WASHINGTON – Yesenia Chavarria traveled from Arizona and joined scores of immigrants outside the White House Tuesday to plead for an extension of their temporary protected status, a problem one expert calls “the most important issue most people have never heard of.”
The program currently protects at least 300,000 immigrants – 1,100 of them in Arizona – who cannot return to their home countries because armed conflict, environmental disasters or other “extraordinary and temporary conditions” threatened their safety.
But countries covered by the program have to be renewed regularly, and the current round of protections could expire beginning in January. That would mean deportation for people like Chavarria, who came from El Salvador 17 years ago.
“We’re here and we need their help,” Chavarria said of efforts to lobby lawmakers. “We can’t go talk to the president, but they are close.”
Countries’ designations are reviewed every six to 18 months and for countries like El Salvador, renewals have been approved for years. But advocates worry that things could change under President Donald Trump and his administration’s tough talk on immigration.
The first test will come Nov. 5, when TPS holders from Honduras and Nicaragua will learn whether their countries’ status will be renewed on Jan. 5. TPS beneficiaries from other countries expect that decision will be followed for the other eight countries in the program: El Salvador, Haiti, Nepal, Somalia, South Sudan, Sudan, Syria and Yemen.
Total numbers were not immediately available, but the Center for American Progress said that Hondurans, Haitians and Salvadorans, with 302,000 TPS holders in the U.S., account for more than 90 percent of the total.
Advocates say the plight of TPS holders has been overshadowed by the debate over the Trump administration’s decision to cancel the Deferred Action for Childhood Arrivals program, which protects 800,000 young immigrants from deportation. America’s Voice founder Frank Sharry called TPS “the most important issue most people have never heard of.”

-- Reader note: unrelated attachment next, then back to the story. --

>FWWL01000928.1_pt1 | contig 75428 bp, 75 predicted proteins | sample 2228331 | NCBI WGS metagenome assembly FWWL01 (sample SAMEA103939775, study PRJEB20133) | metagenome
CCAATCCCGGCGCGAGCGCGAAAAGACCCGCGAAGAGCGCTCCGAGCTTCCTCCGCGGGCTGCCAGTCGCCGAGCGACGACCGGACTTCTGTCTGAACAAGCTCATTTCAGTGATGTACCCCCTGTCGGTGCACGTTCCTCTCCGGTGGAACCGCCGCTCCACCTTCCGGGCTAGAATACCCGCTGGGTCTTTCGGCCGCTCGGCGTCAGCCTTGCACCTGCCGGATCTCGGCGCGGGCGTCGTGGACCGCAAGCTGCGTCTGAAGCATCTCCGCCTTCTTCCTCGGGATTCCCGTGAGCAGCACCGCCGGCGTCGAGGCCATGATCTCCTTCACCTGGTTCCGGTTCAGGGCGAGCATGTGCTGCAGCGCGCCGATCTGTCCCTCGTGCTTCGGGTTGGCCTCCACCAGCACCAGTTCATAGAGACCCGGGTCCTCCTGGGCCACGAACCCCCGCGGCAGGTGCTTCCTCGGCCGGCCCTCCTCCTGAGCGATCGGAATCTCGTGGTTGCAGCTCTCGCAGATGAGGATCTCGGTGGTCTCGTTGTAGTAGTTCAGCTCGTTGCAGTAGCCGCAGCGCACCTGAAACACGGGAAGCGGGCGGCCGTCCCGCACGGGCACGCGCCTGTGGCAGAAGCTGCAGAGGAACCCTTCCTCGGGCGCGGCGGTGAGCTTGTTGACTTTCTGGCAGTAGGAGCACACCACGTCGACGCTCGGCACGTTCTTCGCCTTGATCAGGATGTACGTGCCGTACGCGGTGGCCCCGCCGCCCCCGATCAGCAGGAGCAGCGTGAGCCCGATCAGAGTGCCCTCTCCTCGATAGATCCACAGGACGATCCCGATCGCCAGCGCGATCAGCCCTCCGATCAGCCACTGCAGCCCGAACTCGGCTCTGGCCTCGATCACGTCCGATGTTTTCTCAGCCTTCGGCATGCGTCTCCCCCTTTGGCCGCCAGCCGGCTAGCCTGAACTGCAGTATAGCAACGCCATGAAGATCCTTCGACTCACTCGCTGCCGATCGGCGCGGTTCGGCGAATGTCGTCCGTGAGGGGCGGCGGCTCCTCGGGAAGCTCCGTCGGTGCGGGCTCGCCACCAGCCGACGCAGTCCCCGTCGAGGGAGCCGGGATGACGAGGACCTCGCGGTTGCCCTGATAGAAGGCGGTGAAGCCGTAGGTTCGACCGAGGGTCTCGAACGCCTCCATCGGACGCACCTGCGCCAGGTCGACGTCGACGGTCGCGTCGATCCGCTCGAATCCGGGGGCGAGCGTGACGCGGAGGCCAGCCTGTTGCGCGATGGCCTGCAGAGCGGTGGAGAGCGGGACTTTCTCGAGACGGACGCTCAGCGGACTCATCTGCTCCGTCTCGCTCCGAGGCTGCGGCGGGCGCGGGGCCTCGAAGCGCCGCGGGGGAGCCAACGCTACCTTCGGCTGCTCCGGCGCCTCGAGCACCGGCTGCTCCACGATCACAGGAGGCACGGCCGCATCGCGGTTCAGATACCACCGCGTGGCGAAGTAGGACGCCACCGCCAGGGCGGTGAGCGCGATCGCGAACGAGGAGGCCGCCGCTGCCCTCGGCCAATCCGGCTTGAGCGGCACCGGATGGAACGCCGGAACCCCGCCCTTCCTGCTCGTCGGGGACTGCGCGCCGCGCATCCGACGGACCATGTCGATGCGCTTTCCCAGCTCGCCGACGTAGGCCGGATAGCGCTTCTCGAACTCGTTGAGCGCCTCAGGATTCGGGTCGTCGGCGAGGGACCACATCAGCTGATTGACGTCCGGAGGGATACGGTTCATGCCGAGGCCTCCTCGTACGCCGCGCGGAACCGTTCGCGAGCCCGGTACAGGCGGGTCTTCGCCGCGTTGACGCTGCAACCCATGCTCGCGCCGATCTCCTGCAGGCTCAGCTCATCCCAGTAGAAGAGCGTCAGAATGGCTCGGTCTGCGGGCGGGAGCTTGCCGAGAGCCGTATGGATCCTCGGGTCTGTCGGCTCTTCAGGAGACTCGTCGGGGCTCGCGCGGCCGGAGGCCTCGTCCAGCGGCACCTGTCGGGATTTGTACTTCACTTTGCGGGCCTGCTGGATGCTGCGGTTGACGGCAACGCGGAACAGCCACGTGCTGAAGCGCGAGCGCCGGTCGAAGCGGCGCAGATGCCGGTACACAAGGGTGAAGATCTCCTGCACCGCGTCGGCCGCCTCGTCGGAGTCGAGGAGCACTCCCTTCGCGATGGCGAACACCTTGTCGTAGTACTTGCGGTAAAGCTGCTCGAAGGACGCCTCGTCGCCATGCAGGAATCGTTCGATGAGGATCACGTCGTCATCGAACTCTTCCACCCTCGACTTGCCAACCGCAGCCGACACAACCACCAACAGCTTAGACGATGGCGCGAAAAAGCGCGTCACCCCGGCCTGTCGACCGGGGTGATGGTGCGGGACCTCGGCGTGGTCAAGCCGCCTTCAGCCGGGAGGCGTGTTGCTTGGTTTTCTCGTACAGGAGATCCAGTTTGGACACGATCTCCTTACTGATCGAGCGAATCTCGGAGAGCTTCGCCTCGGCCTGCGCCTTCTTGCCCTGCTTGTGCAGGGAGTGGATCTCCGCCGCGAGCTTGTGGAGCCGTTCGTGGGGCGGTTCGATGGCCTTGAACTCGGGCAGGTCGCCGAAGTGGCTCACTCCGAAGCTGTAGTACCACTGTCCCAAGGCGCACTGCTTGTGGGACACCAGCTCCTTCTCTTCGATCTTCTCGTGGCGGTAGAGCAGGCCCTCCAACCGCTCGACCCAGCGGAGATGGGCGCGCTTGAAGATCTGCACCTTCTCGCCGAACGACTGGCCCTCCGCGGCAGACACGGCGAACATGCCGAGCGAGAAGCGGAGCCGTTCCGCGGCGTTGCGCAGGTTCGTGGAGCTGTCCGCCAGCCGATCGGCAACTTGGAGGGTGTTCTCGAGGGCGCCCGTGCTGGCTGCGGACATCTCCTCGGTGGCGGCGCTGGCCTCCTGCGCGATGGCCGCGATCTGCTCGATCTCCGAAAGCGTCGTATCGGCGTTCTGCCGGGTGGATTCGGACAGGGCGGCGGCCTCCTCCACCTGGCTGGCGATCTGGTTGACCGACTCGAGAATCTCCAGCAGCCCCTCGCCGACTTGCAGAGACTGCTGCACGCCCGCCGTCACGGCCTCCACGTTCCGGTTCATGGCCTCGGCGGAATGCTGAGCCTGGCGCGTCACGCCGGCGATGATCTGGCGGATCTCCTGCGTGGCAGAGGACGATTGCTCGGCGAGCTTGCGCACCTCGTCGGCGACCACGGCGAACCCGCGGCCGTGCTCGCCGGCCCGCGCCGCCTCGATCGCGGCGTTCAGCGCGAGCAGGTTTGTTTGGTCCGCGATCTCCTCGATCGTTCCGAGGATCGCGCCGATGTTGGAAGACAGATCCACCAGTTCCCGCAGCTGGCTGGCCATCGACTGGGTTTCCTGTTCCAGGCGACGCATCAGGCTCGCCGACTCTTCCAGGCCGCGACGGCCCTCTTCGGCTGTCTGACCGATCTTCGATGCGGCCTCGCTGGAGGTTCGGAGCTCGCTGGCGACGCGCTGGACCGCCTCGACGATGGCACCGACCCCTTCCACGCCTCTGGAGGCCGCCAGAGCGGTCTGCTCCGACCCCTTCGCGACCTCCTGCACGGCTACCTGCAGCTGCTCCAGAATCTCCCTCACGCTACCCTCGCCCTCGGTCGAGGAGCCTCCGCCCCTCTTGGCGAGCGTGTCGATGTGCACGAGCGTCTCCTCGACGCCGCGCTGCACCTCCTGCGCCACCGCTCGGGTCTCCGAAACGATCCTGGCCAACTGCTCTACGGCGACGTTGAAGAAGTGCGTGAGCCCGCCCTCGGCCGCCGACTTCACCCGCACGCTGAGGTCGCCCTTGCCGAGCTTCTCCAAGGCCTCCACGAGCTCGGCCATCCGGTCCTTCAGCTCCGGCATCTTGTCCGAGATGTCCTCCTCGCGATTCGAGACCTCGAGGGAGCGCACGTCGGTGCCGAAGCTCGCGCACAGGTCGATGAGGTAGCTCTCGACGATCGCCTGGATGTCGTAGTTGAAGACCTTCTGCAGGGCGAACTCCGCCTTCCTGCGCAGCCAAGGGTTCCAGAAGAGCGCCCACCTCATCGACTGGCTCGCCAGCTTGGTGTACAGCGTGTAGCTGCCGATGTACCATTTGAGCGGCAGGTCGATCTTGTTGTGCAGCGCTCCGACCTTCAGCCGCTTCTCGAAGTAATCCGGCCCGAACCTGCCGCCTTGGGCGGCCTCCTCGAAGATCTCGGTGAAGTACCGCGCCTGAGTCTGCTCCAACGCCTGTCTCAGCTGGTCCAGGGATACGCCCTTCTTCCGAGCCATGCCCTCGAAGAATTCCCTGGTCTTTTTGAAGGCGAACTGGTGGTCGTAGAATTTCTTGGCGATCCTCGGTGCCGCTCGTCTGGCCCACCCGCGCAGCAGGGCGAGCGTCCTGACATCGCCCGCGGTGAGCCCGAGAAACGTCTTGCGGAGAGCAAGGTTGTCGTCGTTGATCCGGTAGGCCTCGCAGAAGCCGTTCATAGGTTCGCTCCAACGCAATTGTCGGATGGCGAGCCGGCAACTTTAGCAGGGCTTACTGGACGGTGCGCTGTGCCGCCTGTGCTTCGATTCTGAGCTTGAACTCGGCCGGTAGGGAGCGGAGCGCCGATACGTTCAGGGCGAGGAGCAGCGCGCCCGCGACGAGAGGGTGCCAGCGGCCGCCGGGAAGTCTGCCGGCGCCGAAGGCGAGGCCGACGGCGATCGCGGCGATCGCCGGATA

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Mily Rivas, a TPS holder from El Salvador who was in Washington to lobby, said they “need to let other people know, you know, especially the white community, or the rest of the United States,” about the threat to TPS.
“Because most of the people, they talk about DACA, but they don’t know there is another group, too … that is in need of support,” she said after a TPS benefit concert Sunday.
Like DACA recipients, TPS holders point to the potential damage to families if the program goes away. The Center for American Progress said that the 302,000 TPS holders from the three largest countries have 273,200 U.S.-born children. In Arizona, the 1,100 TPS holders have 1,300 children who have been born in this country.
That includes Chavarria, who came to the U.S. with a young son, and currently lives in Peoria with her husband and a daughter who was born here.
TPS holders are authorized to work, drive and own houses and businesses. Chavarria said her husband has worked at the same job for 17 years in Arizona, and Rivas’ husband, Edwin Murillo, owns a heating and air conditioning business in Dallas. Murillo called TPS a “phenomenon” because he said a lot of his neighbors think that he and his wife are U.S. citizens.
“We are the same as every family,” Murillo said.
Except that these families must re-register with U.S. Citizenship and Immigration Services every time their home country’s status is renewed. That includes submitting paperwork, paying fees and undergoing biometric scanning.
In a conference call about TPS last week, Tom Jawitz from the Center for American Progress said TPS holders are some of the most thoroughly vetted people in the country because of the registration process they face every 18 months or less. Jawitz said many TPS recipients would have passed these checks up to 12 or 13 times.
On Sunday, Rivas echoed Jawitz, saying “each time our work permits is renewed, we have to put our fingerprints, so that means they investigate us. They know we are a good people.”
But Murillo said Sunday that where he once thought of the U.S. “like a big brother … this big brother disappeared 20 years ago.”
This is the second time that Chavarria and Murillo traveled to Washington to lobby for TPS. Their latest visit culminated in a news conference and prayer vigil in front of the White House, where chants of “Donald Trump, we’re here to stay” and “Say yes to TPS” rang throughout Lafayette Park.
Despite the uncertainty, Murillo said Tuesday that he’s “totally” hopeful that TPS will be extended.
“But that is not the point,” he said. “We need a permanent solution for us, for our families. I don’t want to come to D.C. every year for the same thing.”